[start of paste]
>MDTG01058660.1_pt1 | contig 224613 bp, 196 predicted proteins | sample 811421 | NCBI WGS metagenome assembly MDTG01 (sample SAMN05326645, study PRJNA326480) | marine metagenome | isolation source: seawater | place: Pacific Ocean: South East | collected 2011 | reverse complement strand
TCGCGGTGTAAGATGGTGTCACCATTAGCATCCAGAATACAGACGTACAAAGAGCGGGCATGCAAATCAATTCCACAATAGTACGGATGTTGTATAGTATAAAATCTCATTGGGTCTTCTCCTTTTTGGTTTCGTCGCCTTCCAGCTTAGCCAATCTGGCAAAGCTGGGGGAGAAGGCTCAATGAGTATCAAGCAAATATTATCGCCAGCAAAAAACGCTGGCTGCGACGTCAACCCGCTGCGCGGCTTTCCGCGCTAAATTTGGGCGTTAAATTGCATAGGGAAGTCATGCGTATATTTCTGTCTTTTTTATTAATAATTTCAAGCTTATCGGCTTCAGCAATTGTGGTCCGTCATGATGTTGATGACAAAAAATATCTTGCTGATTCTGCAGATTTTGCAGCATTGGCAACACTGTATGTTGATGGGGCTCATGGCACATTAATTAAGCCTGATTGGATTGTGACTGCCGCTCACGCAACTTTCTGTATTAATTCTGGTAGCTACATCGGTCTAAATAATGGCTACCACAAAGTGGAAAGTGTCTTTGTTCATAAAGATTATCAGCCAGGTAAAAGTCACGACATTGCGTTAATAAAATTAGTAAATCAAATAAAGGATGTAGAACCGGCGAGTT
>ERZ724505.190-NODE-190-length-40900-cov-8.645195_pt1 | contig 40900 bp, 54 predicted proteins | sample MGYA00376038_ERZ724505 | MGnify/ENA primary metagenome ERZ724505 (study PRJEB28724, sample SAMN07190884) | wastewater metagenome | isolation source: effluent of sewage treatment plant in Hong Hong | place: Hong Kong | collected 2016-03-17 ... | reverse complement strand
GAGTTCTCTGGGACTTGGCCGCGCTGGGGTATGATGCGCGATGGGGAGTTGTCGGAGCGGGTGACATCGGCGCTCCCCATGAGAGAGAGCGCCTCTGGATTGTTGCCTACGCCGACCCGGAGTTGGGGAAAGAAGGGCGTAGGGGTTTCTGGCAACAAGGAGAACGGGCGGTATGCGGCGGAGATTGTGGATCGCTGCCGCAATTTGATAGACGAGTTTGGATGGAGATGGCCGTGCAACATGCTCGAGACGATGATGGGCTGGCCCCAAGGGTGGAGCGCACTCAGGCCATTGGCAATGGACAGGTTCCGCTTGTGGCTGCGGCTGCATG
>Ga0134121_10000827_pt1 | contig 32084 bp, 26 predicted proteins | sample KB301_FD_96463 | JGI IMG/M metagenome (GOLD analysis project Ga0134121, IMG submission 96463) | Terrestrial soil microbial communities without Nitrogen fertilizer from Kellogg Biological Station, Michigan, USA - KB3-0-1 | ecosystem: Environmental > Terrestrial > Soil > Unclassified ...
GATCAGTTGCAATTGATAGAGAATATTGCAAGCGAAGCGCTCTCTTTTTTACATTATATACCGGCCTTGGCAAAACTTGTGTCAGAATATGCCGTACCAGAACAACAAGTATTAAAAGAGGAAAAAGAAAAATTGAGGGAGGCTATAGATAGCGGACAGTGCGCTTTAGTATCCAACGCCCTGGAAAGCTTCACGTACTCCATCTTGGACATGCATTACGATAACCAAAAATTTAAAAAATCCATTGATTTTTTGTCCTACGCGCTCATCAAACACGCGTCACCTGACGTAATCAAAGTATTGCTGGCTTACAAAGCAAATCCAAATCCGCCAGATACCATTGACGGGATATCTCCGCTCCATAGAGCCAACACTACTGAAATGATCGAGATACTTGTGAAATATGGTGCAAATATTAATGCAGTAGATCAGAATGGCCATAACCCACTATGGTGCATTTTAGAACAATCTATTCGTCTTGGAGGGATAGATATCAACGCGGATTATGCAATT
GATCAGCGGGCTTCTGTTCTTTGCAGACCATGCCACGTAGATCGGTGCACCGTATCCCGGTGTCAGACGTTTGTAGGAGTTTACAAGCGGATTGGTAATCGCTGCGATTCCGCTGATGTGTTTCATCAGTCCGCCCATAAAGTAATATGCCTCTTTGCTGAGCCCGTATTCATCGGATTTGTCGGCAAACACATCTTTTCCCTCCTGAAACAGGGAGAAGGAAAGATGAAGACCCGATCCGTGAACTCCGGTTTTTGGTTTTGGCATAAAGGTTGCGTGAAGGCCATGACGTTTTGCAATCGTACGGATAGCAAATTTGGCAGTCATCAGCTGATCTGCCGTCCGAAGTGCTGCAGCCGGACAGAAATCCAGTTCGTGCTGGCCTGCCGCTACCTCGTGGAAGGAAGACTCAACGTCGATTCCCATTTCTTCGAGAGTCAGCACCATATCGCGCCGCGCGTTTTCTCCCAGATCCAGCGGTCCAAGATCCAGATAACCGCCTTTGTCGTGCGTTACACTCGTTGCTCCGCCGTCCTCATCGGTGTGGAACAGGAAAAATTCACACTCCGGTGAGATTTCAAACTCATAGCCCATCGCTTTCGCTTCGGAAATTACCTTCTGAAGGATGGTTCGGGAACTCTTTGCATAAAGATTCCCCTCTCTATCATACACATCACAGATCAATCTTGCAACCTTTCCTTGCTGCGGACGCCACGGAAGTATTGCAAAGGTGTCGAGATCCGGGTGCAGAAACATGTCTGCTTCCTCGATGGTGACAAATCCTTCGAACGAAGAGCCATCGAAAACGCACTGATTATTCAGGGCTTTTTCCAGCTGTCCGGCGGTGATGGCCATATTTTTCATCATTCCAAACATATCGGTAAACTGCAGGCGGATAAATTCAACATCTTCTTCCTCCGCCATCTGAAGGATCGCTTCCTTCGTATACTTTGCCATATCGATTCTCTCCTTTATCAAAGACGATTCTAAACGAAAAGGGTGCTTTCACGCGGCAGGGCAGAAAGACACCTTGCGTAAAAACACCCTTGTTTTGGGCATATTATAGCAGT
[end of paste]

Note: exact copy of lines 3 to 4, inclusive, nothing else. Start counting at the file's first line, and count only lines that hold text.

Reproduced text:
>ERZ724505.190-NODE-190-length-40900-cov-8.645195_pt1 | contig 40900 bp, 54 predicted proteins | sample MGYA00376038_ERZ724505 | MGnify/ENA primary metagenome ERZ724505 (study PRJEB28724, sample SAMN07190884) | wastewater metagenome | isolation source: effluent of sewage treatment plant in Hong Hong | place: Hong Kong | collected 2016-03-17 ... | reverse complement strand
GAGTTCTCTGGGACTTGGCCGCGCTGGGGTATGATGCGCGATGGGGAGTTGTCGGAGCGGGTGACATCGGCGCTCCCCATGAGAGAGAGCGCCTCTGGATTGTTGCCTACGCCGACCCGGAGTTGGGGAAAGAAGGGCGTAGGGGTTTCTGGCAACAAGGAGAACGGGCGGTATGCGGCGGAGATTGTGGATCGCTGCCGCAATTTGATAGACGAGTTTGGATGGAGATGGCCGTGCAACATGCTCGAGACGATGATGGGCTGGCCCCAAGGGTGGAGCGCACTCAGGCCATTGGCAATGGACAGGTTCCGCTTGTGGCTGCGGCTGCATG